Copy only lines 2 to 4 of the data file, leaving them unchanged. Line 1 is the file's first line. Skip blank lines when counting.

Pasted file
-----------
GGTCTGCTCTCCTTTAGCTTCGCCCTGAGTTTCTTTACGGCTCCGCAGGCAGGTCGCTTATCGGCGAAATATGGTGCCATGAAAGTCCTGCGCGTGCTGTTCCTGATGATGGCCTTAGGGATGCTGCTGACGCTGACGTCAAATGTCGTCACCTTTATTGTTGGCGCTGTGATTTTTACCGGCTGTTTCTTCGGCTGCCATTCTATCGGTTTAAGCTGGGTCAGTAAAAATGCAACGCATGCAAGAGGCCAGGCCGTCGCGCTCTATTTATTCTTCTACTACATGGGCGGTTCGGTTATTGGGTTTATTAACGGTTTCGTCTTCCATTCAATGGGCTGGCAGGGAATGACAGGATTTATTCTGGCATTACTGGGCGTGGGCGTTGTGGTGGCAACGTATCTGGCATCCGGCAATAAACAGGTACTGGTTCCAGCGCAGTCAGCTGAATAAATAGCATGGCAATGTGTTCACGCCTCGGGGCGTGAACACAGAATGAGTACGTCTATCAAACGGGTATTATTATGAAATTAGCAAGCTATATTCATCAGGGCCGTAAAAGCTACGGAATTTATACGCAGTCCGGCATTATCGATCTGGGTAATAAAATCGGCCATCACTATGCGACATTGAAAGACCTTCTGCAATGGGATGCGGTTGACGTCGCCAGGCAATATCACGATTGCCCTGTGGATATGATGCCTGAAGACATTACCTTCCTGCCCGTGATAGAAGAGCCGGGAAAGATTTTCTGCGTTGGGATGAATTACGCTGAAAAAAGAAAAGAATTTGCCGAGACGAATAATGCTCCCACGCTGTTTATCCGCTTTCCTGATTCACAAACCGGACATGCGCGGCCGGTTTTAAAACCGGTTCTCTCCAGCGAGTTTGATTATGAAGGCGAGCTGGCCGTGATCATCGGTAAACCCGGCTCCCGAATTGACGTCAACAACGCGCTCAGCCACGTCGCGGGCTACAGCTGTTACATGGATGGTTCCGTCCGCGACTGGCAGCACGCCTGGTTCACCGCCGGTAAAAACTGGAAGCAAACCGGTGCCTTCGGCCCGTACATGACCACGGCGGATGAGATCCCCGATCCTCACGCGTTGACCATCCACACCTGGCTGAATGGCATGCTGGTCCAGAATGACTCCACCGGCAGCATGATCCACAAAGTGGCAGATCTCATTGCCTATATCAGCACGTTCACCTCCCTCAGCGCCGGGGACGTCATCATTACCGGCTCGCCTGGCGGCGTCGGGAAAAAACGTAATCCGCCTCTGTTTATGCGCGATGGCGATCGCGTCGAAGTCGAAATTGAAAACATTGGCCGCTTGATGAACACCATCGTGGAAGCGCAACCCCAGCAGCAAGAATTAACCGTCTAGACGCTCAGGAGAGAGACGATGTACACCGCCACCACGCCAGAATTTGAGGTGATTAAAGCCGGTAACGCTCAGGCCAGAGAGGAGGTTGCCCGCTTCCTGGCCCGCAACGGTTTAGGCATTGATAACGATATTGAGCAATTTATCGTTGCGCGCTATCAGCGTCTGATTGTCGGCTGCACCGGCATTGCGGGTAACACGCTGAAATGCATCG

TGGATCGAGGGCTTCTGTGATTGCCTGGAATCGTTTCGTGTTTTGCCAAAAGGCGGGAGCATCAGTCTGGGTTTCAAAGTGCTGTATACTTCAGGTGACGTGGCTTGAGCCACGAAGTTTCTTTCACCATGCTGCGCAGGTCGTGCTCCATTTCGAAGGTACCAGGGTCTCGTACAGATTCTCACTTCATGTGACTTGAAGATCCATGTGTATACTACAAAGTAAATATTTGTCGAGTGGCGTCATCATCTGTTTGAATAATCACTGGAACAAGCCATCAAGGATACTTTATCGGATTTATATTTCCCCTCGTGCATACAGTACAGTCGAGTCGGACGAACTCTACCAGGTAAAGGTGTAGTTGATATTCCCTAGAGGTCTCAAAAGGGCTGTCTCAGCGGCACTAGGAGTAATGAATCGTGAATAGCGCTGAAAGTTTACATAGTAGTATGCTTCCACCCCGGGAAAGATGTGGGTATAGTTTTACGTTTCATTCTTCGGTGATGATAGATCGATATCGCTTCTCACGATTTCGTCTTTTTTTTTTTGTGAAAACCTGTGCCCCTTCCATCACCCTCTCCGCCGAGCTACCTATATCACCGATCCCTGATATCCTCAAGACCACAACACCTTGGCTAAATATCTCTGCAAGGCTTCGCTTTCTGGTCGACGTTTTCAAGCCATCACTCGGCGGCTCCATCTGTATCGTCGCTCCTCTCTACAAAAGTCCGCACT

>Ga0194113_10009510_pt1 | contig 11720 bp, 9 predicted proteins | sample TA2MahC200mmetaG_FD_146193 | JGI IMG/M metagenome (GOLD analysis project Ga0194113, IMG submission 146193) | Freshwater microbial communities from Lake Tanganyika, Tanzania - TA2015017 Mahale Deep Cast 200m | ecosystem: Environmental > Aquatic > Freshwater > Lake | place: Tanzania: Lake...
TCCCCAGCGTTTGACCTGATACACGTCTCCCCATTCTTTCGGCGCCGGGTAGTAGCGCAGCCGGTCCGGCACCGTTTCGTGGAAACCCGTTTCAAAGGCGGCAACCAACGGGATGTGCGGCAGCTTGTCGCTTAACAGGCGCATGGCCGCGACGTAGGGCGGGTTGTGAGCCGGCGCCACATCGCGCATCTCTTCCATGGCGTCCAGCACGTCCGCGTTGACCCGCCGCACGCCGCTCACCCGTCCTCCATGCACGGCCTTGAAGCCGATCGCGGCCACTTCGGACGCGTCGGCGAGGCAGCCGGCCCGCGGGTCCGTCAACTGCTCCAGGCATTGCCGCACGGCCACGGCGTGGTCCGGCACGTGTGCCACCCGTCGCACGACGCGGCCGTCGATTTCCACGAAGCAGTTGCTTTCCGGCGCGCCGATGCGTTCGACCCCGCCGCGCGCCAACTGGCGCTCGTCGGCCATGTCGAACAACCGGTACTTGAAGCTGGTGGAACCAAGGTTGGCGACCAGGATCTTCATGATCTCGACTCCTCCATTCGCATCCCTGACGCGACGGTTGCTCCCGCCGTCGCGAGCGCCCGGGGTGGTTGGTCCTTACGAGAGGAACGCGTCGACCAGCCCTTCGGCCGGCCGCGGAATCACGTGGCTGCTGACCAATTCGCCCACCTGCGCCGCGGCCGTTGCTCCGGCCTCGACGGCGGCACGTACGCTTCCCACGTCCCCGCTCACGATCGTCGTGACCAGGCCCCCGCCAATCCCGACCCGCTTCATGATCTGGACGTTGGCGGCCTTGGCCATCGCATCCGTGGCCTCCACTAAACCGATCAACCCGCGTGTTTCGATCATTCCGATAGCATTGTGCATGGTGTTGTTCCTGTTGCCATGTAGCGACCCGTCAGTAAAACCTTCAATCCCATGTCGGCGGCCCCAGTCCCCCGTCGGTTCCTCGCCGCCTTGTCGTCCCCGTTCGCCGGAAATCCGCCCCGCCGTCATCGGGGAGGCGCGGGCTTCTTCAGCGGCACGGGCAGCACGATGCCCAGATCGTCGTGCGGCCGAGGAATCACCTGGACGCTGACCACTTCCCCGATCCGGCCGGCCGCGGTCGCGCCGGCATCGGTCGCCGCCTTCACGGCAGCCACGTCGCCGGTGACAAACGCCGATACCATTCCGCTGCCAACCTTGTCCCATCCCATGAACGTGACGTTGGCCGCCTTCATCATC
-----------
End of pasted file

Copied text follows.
TGGATCGAGGGCTTCTGTGATTGCCTGGAATCGTTTCGTGTTTTGCCAAAAGGCGGGAGCATCAGTCTGGGTTTCAAAGTGCTGTATACTTCAGGTGACGTGGCTTGAGCCACGAAGTTTCTTTCACCATGCTGCGCAGGTCGTGCTCCATTTCGAAGGTACCAGGGTCTCGTACAGATTCTCACTTCATGTGACTTGAAGATCCATGTGTATACTACAAAGTAAATATTTGTCGAGTGGCGTCATCATCTGTTTGAATAATCACTGGAACAAGCCATCAAGGATACTTTATCGGATTTATATTTCCCCTCGTGCATACAGTACAGTCGAGTCGGACGAACTCTACCAGGTAAAGGTGTAGTTGATATTCCCTAGAGGTCTCAAAAGGGCTGTCTCAGCGGCACTAGGAGTAATGAATCGTGAATAGCGCTGAAAGTTTACATAGTAGTATGCTTCCACCCCGGGAAAGATGTGGGTATAGTTTTACGTTTCATTCTTCGGTGATGATAGATCGATATCGCTTCTCACGATTTCGTCTTTTTTTTTTTGTGAAAACCTGTGCCCCTTCCATCACCCTCTCCGCCGAGCTACCTATATCACCGATCCCTGATATCCTCAAGACCACAACACCTTGGCTAAATATCTCTGCAAGGCTTCGCTTTCTGGTCGACGTTTTCAAGCCATCACTCGGCGGCTCCATCTGTATCGTCGCTCCTCTCTACAAAAGTCCGCACT

>Ga0194113_10009510_pt1 | contig 11720 bp, 9 predicted proteins | sample TA2MahC200mmetaG_FD_146193 | JGI IMG/M metagenome (GOLD analysis project Ga0194113, IMG submission 146193) | Freshwater microbial communities from Lake Tanganyika, Tanzania - TA2015017 Mahale Deep Cast 200m | ecosystem: Environmental > Aquatic > Freshwater > Lake | place: Tanzania: Lake...
TCCCCAGCGTTTGACCTGATACACGTCTCCCCATTCTTTCGGCGCCGGGTAGTAGCGCAGCCGGTCCGGCACCGTTTCGTGGAAACCCGTTTCAAAGGCGGCAACCAACGGGATGTGCGGCAGCTTGTCGCTTAACAGGCGCATGGCCGCGACGTAGGGCGGGTTGTGAGCCGGCGCCACATCGCGCATCTCTTCCATGGCGTCCAGCACGTCCGCGTTGACCCGCCGCACGCCGCTCACCCGTCCTCCATGCACGGCCTTGAAGCCGATCGCGGCCACTTCGGACGCGTCGGCGAGGCAGCCGGCCCGCGGGTCCGTCAACTGCTCCAGGCATTGCCGCACGGCCACGGCGTGGTCCGGCACGTGTGCCACCCGTCGCACGACGCGGCCGTCGATTTCCACGAAGCAGTTGCTTTCCGGCGCGCCGATGCGTTCGACCCCGCCGCGCGCCAACTGGCGCTCGTCGGCCATGTCGAACAACCGGTACTTGAAGCTGGTGGAACCAAGGTTGGCGACCAGGATCTTCATGATCTCGACTCCTCCATTCGCATCCCTGACGCGACGGTTGCTCCCGCCGTCGCGAGCGCCCGGGGTGGTTGGTCCTTACGAGAGGAACGCGTCGACCAGCCCTTCGGCCGGCCGCGGAATCACGTGGCTGCTGACCAATTCGCCCACCTGCGCCGCGGCCGTTGCTCCGGCCTCGACGGCGGCACGTACGCTTCCCACGTCCCCGCTCACGATCGTCGTGACCAGGCCCCCGCCAATCCCGACCCGCTTCATGATCTGGACGTTGGCGGCCTTGGCCATCGCATCCGTGGCCTCCACTAAACCGATCAACCCGCGTGTTTCGATCATTCCGATAGCATTGTGCATGGTGTTGTTCCTGTTGCCATGTAGCGACCCGTCAGTAAAACCTTCAATCCCATGTCGGCGGCCCCAGTCCCCCGTCGGTTCCTCGCCGCCTTGTCGTCCCCGTTCGCCGGAAATCCGCCCCGCCGTCATCGGGGAGGCGCGGGCTTCTTCAGCGGCACGGGCAGCACGATGCCCAGATCGTCGTGCGGCCGAGGAATCACCTGGACGCTGACCACTTCCCCGATCCGGCCGGCCGCGGTCGCGCCGGCATCGGTCGCCGCCTTCACGGCAGCCACGTCGCCGGTGACAAACGCCGATACCATTCCGCTGCCAACCTTGTCCCATCCCATGAACGTGACGTTGGCCGCCTTCATCATC